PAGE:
Given that the epilogue is firmly set in the world of Watchmen, I must commend illustrators Gary Frank, Ivan Reis and Joe Prado, and colourists Hi-Fi and Brad Anderson for getting the page layouts, art style and colouring right. Heck, even the lettering morphs to the style of the seminal series, thanks to Nick Napolitano. It’s clever stuff, done well, but I hope this is it. Let the reader choose to believe Dr Manhattan and Adrian Veidt are discussing the story we’ve just read, or let them decide they’re considering a soap opera about tedious pirates, or whatever, and just happen to be hanging around outside a DCU tale.
We should be so lucky.
Still, this issue does so much good work that I’m optimistic there are fun times to come. And it’s beautiful, courtesy of the aforementioned artists along with co-illustrators Ethan Van Sciver and Phil Jimenez, inker Matt Santorelli and colourists Jason Wright and Gabe Eltaeb. My favourite moments includ that very nicely coiffed and bespectacled Ted Kord, the tragedy of old man Johnny and the emotion of Wally and Barry’s reunion.
There are two covers to this issue, the washed-out main piece by Frank and Anderson, and a brighter illustration from Reis, Prado and Sinclair. It seems the message is, as of DC Rebirth, the futures bright.

35 thoughts on “DC Universe Rebirth #1 review

  1. This read like a lovely apology letter from DC to their long time readers for the things the publishers were saying in the run up to Flashpoint. They explicitly mentioned terms like legacy and love which were sidelined post reboot.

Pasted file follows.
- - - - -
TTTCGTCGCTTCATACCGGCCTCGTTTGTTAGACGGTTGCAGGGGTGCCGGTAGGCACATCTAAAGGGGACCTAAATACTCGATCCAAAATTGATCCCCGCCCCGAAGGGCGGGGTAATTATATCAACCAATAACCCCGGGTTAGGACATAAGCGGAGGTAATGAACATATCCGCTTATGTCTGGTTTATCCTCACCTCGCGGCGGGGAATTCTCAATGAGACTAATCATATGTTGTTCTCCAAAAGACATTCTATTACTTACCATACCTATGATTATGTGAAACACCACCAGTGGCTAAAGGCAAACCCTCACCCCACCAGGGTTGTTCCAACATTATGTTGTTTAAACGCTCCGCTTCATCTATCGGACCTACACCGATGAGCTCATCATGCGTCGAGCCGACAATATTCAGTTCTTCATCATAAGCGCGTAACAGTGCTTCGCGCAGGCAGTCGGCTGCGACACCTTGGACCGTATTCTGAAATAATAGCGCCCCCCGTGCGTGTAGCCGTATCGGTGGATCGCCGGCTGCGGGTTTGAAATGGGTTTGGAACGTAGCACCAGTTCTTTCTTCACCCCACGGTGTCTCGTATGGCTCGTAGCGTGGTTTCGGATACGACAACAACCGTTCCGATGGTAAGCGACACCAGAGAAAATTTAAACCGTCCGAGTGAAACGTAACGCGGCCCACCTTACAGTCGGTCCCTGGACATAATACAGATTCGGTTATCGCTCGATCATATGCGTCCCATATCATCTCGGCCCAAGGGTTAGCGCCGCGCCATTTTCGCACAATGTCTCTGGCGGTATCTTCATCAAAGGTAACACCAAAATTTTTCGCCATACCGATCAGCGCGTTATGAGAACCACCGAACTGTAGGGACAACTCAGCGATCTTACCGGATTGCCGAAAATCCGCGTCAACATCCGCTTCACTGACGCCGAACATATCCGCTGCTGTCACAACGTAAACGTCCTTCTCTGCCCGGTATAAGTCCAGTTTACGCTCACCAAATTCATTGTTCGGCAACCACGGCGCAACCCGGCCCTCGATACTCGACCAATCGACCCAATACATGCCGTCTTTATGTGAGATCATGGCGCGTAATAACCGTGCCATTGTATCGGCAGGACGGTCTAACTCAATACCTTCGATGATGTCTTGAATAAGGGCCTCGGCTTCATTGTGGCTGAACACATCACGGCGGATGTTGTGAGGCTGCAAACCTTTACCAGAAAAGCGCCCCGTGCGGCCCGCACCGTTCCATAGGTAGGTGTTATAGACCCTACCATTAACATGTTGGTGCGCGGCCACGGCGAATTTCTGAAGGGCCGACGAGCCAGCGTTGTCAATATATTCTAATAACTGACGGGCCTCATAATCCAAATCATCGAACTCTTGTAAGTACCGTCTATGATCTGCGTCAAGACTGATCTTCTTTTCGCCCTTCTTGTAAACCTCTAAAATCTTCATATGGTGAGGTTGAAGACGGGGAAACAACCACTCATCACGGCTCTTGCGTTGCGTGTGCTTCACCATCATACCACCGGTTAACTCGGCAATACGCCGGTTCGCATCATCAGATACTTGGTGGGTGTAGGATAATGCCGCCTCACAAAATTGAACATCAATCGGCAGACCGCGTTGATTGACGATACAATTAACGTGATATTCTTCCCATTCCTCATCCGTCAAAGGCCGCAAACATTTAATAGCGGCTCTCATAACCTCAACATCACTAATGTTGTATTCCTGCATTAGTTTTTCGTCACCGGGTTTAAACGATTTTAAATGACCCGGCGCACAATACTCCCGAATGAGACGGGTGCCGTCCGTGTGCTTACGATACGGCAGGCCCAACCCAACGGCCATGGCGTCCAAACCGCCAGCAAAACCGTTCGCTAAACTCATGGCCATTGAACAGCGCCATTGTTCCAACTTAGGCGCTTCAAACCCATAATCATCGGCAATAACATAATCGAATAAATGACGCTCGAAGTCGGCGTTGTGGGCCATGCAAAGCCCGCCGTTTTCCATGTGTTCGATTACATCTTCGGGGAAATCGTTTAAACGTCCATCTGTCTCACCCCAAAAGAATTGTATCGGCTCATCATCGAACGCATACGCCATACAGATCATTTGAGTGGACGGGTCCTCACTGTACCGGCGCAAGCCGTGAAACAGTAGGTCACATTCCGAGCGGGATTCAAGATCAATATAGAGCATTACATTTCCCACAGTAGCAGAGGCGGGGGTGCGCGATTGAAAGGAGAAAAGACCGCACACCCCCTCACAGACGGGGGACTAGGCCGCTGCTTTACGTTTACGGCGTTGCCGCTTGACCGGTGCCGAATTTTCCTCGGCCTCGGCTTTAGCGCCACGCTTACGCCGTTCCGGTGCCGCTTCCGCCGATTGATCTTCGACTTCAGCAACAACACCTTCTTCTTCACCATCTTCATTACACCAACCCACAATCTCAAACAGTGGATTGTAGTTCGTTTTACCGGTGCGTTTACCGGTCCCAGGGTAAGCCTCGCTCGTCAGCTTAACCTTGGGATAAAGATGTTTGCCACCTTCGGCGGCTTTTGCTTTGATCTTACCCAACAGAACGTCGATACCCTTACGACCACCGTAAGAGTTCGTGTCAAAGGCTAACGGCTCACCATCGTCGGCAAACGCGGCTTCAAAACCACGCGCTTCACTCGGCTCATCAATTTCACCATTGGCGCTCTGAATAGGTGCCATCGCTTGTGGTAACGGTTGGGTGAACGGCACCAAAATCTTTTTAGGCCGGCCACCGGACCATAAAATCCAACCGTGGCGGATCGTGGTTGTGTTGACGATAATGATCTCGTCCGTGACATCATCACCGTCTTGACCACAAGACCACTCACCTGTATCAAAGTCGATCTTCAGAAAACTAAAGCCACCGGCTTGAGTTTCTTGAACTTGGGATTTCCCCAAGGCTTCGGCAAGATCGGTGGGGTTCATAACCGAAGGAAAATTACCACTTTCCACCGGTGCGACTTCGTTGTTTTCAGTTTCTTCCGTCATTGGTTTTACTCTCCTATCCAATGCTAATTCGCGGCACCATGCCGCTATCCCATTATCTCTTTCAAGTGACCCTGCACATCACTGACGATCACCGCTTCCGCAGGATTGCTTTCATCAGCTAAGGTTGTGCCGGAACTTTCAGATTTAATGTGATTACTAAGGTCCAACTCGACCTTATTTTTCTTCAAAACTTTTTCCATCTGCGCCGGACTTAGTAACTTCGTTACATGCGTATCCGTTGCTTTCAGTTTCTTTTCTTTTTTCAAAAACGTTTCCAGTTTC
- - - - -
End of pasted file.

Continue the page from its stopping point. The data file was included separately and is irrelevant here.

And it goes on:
I am wondering what the deal with Superman is? Mr Oz tells Clark he and his family aren't what they think they are, nor was the “fallen” Superman.

    I'm so so happy to see that Legion ring.

    I'm not thrilled with the framework around the story. (Dr. Manhattan and Adrian) and I am worried about how this will play out because I can't imagine they will drop this.

    However I had a huge smile on my face in so many moments. One of my favorites? The nursing home! 😀

    I don't like Wonder Woman having a twin brother but I guess we'll see what happens.

    I think they've set their stage well and now I really hope the publishers let their creative teams tell stories without interference.

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  2. Nice recap!

    This special definitely brought me back to the DCU in a big way. How far back and for how long remains to be seen, but I have hope that I haven't had in a long, long time.

    I'm happy with what I see and cannot wait to see more.

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  3. Is it strange that Pandora's death angered me more than anything else? There was a lot of potential there, all she really needed was one good writer.